PMIS does not appear to be limited to children who have a chronic condition or a significant illness that compromises their immune system;.  Many children who have developed PMIS were otherwise healthy beforehand with no other medical issues. 

What are the symptoms we should look out for?

Pediatric Multi-System Inflammatory Syndrome presents with a fever that last for 4 or more days PLUS any of the following symptoms:

 

  • Minimal effect of antipyretics like motrin or tylenol – if the temperature does come down an hour after taking an appropriate dose of motrin or tylenol.
  • Inconsolability or lethargy – If your child’s level of discomfort or fatigue seems out of proportion to the fever.
  • Abdominal pain, diarrhea, vomiting
  • A generalized rash
  • Both eyes appearing pink or red (conjunctivitis)
  • Enlarged lymph nodes (“glands”) on one side of the neck
  • Peeling lips
  • Swollen hands and feet, which also might be red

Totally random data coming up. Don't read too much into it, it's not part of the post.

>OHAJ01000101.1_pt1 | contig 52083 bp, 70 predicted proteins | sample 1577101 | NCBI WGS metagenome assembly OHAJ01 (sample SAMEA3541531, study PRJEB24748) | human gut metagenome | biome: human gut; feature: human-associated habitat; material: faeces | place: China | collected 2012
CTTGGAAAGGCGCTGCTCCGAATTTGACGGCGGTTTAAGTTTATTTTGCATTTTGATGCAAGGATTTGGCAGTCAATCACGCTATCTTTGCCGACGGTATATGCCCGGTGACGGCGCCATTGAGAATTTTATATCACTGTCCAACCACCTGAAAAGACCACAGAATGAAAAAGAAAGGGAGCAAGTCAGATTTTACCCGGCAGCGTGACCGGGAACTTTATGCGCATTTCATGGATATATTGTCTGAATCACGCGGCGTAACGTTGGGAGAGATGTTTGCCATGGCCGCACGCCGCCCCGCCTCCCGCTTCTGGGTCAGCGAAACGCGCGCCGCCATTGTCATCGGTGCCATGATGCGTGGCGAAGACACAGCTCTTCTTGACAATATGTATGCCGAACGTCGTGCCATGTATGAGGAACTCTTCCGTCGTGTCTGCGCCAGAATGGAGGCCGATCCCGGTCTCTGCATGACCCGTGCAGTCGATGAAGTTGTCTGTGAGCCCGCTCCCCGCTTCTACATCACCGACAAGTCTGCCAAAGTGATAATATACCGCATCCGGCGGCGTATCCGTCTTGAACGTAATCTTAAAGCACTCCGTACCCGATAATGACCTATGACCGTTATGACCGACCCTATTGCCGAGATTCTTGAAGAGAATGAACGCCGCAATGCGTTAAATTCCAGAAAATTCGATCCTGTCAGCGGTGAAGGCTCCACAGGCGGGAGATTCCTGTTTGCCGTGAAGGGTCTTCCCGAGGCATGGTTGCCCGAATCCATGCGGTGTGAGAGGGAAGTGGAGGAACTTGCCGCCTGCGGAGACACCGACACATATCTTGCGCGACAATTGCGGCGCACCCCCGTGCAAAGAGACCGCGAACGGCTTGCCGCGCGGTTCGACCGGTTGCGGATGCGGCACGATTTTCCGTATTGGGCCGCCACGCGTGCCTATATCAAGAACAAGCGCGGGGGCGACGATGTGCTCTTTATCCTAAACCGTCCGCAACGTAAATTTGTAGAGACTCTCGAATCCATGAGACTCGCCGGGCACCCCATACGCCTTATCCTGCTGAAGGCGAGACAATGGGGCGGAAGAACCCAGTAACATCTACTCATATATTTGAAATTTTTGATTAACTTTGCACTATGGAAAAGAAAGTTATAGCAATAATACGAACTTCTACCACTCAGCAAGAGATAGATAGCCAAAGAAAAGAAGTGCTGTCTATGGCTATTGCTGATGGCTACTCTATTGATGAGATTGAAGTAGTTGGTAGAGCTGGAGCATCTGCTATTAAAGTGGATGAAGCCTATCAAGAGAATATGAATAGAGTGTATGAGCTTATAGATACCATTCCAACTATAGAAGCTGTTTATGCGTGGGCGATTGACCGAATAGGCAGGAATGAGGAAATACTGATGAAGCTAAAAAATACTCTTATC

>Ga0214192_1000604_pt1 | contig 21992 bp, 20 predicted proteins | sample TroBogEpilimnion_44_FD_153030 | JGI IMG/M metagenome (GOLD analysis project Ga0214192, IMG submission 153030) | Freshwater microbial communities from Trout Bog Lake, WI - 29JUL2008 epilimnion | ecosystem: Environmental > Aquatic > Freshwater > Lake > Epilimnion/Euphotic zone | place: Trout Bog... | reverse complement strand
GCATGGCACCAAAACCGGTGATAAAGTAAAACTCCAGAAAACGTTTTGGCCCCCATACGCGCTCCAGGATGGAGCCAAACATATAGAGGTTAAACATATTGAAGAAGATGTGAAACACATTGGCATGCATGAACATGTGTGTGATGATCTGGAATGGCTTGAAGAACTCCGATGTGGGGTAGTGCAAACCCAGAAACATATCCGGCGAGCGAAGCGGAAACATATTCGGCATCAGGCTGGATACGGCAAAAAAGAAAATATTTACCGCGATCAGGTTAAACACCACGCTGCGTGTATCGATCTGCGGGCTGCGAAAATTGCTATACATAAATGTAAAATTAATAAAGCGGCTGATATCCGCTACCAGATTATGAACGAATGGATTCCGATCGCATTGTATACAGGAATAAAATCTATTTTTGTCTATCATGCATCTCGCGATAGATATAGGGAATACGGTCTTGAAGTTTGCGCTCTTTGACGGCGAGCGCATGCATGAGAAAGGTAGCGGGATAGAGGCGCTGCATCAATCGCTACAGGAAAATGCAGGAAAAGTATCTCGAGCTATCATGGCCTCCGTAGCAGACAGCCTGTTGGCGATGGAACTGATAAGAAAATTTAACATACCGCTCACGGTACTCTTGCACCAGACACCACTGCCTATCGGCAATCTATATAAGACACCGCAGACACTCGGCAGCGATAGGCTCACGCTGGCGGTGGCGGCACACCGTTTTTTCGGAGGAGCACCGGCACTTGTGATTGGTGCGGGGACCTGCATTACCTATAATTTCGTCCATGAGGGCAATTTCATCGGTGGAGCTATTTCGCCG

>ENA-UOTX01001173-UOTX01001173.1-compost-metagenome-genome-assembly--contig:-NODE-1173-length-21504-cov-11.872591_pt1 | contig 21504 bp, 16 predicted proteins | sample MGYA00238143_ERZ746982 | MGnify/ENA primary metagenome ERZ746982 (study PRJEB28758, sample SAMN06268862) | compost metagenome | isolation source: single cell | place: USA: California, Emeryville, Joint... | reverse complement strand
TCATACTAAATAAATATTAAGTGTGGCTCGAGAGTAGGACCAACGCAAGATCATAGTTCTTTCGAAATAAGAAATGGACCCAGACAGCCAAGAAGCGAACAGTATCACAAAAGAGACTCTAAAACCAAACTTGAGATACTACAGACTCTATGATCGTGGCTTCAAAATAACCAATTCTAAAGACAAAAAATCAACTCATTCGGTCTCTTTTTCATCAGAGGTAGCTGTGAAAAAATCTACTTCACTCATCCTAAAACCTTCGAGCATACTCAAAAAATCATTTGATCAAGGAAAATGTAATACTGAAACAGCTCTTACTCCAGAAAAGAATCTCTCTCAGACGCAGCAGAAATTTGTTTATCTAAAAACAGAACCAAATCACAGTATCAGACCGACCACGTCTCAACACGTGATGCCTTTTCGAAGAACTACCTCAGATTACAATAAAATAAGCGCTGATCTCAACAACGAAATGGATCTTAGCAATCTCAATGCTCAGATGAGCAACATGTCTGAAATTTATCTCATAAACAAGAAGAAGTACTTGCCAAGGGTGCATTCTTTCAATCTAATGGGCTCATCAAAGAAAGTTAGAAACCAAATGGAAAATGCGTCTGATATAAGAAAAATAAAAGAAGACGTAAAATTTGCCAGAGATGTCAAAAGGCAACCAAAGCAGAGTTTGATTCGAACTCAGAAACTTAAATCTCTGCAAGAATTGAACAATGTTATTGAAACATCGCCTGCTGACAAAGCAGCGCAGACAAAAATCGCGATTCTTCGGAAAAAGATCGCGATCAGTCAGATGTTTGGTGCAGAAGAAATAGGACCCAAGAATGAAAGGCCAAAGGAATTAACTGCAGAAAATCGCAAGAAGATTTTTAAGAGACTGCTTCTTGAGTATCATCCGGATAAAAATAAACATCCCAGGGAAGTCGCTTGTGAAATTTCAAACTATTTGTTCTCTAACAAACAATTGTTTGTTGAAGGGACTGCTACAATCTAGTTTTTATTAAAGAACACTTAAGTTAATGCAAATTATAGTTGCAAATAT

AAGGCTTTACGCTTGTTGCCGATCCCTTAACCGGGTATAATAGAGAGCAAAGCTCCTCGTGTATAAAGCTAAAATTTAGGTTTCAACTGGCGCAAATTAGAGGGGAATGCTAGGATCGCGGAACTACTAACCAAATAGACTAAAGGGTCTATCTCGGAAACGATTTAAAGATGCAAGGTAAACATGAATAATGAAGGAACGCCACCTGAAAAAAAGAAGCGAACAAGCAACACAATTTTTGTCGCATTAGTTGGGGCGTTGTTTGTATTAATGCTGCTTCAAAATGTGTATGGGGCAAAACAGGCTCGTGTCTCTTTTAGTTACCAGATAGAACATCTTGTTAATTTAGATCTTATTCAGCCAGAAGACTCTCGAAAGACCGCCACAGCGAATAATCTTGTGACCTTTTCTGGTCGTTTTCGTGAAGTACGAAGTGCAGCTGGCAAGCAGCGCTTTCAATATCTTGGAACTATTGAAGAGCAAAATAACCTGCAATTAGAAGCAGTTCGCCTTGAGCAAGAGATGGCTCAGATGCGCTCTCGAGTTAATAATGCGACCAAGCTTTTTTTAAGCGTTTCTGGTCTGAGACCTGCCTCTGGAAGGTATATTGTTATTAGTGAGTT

What is Kawasaki disease and is it different from  PMIS?

Kawasaki Disease (KD) is a known hyper-inflammatory syndrome.  Pediatric Multi-system inflammatory syndrome (PMIS) can present with symptoms that are similar to other  hyperinflammatory syndromes such as KD, toxic shock syndrome, or cytokine storm.  Both Pediatric Multi-system inflammatory syndrome and KD, if not identified early, can cause a dilation of a portion of one or more blood vessels of the heart.  This type of dilation is called an aneurysm.  With early diagnosis and appropriate treatment, we are able to significantly lower the risk of this cardiac sequelae.   

What is the work-up for PMIS?

We ask for you to call our practice if you develop a fever for equal to or greater than 4 days and any other symptoms described above (see answer to question 5).  If we are concerned about the Pediatric Multi-system inflammatory syndrome, we will refer you to the emergency department where they will analyze a series of blood tests, check covid-19 PCR and antibody tests, and conduct an echocardiogram.

How is PMIS treated?